On Coming Out As Trans: The Early Days

On the few occasions that I have spoken openly about being trans, the rewards have been well worth it.

I don’t tell everyone I meet that I am trans. Why should I? For all intents and purposes I’m just another guy, slightly awkward, somewhat shy. Attention-grabbing isn’t my thing; I’d much rather work away in the background and let someone else claim the glory. But I also know that part of my healing process involves sharing who I am with the people who matter to me. And I’m learning, slowly, to be comfortable with who I am even if other people aren’t.

My First Post-Transition Employer

When I first transitioned I also happened to be unemployed. Having just finished a semester of university, and still in the early stages of hormone treatments, I hit the pavement in search of a job. Through a friend I landed an interview with a self-publishing company who was seeking the services of a prepress technician. That is, someone to receive manuscripts from would-be authors, lay out their book and design or assemble a cover. I had limited InDesign skills and even less graphic design skills (I had briefly volunteered at the university newspaper) but these were all things I could learn – and I did.

It so happened that I had interviewed with this particular employer 3 times before – as a woman. The fourth time was my lucky break – and it happened to coincide with my transition to manhood. I mentioned this in my interview – that if they called any of my references, they would refer to me by my female name and female pronouns. My interviewers seemed unphased by this piece of information. It helped that they had previously hired a trans person; they were not completely oblivious to the particular challenges I faced.

I worked there for a year and a half before I decided to move on. My father had died, my family had rejected me, and I was still wrestling with guilt over a close friend’s suicide. The work was no longer satisfying, the company was struggling financially, and I couldn’t function anymore. So I decided to go on EI. I asked my employer to lay me off and they obliged. I remain grateful for that.

The Government Funded Self-Employment Program

The thing about EI is that it doesn’t last forever. I was assigned a employment counsellor through one of the many government-sponsored employment agencies. My case worker was an eccentric man with a baritone voice who liked to cradle his junk with one hand as he explained to me the next steps of my process. I told him everything: about the years I’d struggled with depression, my mother’s reaction when I came out to her (she’d said it would’ve been better if I’d just died), my father’s passing and my feelings of unemployability.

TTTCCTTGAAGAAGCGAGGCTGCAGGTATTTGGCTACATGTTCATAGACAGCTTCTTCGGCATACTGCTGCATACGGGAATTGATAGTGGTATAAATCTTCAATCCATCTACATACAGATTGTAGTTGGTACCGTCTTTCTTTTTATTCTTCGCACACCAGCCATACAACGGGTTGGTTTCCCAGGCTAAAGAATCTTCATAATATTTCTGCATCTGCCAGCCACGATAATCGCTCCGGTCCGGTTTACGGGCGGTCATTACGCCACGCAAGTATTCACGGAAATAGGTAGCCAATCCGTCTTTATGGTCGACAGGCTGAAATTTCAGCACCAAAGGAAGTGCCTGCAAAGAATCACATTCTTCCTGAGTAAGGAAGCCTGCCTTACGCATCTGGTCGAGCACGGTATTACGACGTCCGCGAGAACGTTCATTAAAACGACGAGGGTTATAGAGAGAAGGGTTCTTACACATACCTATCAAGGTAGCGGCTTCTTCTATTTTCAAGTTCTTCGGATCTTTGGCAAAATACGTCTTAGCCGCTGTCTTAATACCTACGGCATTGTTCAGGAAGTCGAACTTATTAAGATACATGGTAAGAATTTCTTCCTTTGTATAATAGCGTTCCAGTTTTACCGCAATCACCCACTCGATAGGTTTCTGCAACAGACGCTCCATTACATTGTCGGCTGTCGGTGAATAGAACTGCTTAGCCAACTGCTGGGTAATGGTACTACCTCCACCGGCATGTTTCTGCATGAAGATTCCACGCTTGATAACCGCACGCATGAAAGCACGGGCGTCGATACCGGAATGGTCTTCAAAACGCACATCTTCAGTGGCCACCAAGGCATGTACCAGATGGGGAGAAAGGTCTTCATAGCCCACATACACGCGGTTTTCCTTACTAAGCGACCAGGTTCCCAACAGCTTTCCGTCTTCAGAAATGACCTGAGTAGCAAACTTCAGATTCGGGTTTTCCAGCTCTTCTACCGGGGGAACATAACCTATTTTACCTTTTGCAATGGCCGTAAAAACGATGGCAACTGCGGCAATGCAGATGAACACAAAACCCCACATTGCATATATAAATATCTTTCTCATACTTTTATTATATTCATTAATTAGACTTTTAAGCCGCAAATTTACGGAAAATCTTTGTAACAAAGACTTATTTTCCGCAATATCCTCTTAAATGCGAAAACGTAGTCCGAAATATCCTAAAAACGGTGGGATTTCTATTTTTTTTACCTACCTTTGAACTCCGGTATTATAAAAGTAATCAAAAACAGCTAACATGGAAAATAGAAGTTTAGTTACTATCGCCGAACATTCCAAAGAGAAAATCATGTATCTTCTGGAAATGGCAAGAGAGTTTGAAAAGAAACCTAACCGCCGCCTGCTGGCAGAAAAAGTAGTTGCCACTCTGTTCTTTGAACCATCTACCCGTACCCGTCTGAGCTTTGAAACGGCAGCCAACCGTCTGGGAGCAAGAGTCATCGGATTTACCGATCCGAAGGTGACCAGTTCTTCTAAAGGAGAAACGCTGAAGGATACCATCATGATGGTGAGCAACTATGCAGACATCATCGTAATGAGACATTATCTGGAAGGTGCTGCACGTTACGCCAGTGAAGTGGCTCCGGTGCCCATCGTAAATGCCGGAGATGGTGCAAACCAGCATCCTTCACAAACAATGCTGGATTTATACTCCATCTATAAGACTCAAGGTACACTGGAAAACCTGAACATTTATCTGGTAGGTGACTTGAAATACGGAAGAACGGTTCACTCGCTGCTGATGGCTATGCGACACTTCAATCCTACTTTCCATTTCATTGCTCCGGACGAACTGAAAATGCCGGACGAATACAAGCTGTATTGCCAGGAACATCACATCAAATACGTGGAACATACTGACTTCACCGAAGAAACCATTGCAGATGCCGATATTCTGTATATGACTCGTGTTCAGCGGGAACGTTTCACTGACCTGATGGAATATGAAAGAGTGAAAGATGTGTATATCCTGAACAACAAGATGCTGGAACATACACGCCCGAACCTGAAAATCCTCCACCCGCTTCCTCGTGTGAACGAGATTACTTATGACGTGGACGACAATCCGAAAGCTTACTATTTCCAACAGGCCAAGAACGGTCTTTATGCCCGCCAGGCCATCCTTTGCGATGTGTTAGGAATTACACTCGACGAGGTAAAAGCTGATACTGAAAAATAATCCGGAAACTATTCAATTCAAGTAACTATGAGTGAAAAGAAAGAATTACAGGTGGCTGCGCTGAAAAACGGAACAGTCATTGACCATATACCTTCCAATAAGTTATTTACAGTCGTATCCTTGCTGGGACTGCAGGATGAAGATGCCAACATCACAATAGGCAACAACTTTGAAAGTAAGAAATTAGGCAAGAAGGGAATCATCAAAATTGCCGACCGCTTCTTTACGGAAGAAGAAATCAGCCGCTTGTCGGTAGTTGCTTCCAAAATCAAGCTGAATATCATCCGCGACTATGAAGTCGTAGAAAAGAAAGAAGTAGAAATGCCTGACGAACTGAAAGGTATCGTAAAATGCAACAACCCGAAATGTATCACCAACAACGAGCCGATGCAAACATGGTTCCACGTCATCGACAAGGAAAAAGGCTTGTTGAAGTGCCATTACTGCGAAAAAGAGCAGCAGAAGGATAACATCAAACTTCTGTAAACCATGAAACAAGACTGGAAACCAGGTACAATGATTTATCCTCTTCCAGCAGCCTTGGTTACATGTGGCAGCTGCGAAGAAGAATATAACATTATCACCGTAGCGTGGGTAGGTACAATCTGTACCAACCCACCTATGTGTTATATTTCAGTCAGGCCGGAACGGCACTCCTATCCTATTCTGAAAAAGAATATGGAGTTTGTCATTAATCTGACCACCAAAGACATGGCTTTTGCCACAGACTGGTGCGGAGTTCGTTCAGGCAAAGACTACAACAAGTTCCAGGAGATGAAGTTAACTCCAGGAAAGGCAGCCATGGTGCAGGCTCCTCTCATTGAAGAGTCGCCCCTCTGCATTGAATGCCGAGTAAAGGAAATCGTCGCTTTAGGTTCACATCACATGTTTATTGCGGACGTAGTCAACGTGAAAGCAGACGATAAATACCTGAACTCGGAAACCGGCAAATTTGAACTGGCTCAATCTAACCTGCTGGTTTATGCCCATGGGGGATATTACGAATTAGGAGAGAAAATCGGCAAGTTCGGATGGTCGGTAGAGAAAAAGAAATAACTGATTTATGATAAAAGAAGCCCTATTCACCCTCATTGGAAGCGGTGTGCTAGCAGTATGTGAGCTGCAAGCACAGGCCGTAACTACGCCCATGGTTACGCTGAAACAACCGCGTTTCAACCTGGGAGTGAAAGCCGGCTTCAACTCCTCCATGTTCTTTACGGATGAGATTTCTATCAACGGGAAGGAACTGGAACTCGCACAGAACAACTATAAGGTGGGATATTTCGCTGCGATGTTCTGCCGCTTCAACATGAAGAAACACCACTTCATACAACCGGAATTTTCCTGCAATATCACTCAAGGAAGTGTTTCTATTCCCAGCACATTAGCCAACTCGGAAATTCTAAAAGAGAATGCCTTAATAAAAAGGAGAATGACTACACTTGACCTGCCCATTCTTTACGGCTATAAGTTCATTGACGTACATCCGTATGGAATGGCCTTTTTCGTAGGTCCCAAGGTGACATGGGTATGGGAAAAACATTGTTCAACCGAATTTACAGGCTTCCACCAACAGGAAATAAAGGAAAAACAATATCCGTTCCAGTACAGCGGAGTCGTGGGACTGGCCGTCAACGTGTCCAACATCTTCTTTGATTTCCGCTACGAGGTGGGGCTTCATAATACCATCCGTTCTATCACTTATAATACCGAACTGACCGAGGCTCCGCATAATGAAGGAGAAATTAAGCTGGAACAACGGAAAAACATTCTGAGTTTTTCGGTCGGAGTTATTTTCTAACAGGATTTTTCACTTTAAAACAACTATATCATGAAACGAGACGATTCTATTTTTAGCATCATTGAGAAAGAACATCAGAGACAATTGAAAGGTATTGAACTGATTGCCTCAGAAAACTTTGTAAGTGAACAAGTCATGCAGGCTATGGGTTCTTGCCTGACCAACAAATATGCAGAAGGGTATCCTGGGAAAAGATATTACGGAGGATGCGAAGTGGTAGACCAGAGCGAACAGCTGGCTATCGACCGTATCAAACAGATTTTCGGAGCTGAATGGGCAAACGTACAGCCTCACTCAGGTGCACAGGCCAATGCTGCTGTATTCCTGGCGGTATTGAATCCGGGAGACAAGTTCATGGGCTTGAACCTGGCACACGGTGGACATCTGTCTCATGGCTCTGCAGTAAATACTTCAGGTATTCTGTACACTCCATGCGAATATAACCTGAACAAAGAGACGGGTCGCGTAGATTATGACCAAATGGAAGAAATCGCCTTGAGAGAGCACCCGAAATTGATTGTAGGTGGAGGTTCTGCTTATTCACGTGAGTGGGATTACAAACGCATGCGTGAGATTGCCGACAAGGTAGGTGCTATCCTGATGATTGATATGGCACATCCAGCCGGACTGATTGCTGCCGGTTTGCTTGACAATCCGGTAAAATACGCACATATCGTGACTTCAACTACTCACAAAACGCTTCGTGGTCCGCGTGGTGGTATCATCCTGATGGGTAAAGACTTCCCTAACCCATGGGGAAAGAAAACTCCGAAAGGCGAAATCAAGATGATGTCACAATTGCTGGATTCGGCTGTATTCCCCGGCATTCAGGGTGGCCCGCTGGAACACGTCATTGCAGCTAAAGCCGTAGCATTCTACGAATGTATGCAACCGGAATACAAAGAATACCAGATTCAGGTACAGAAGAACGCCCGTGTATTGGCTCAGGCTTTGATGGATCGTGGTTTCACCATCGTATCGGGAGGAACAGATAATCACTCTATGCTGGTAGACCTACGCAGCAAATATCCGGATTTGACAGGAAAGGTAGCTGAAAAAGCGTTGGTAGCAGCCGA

He suggested that I might be eligible for government-funded re-training and we started the paperwork. Interestingly, he thought my trans status would cause less problems than my diagnosis of clinical depression. We would have to prove that I was too sick to work in a regular employment environment but healthy enough to attend school and work for myself. Not so easy.

All I’d ever wanted to be was a writer, but I had no faith in my abilities and didn’t see how I could make it work financially. I figured, if I was going to study something, I wanted to study something I’d actually enjoy. So I settled on attending the Vancouver Film School. They had a 12-month screenwriting program that also included learning how to write journalism, TV specs, children’s shows, documentaries and other types of creative writing.

As part of my application process I needed to speak with people in the industry and get them to say that they would hire me on their projects once I graduated. I looked up everyone and anyone I could find. I volunteered with an organization that screened documentaries in a restaurant setting. I befriended two documentary filmmakers who’d been in the filmmaking biz for more than 30 years. They said that if I got everything together for a project they’d consider coming on as a producer. I was elated. The way I saw it, even if I didn’t learn a thing from film school, I’d get a chance to network. And everybody knows that networking makes the world go round.

I completed the paperwork, put in the application to the school, including a writing sample about my life as a trans person. It worked; the school said yes. Now all I had to do was make sure that the government was on board. With my case worker’s support, I completed form after form, outlining my career plan and arguing that because of my challenging life experiences, I had plenty of material to draw on to succeed in the film business. I was approved; I was given a living allowance of $12,000 for the year and my tuition and text books were covered. A good thing, too, as the tuition wasn’t cheap: $20,000 for the entire program. There was no way I could’ve gone without the government support. I packed my bags and got ready to move to Vancouver.

I was eager for the next chapter of my life to begin.


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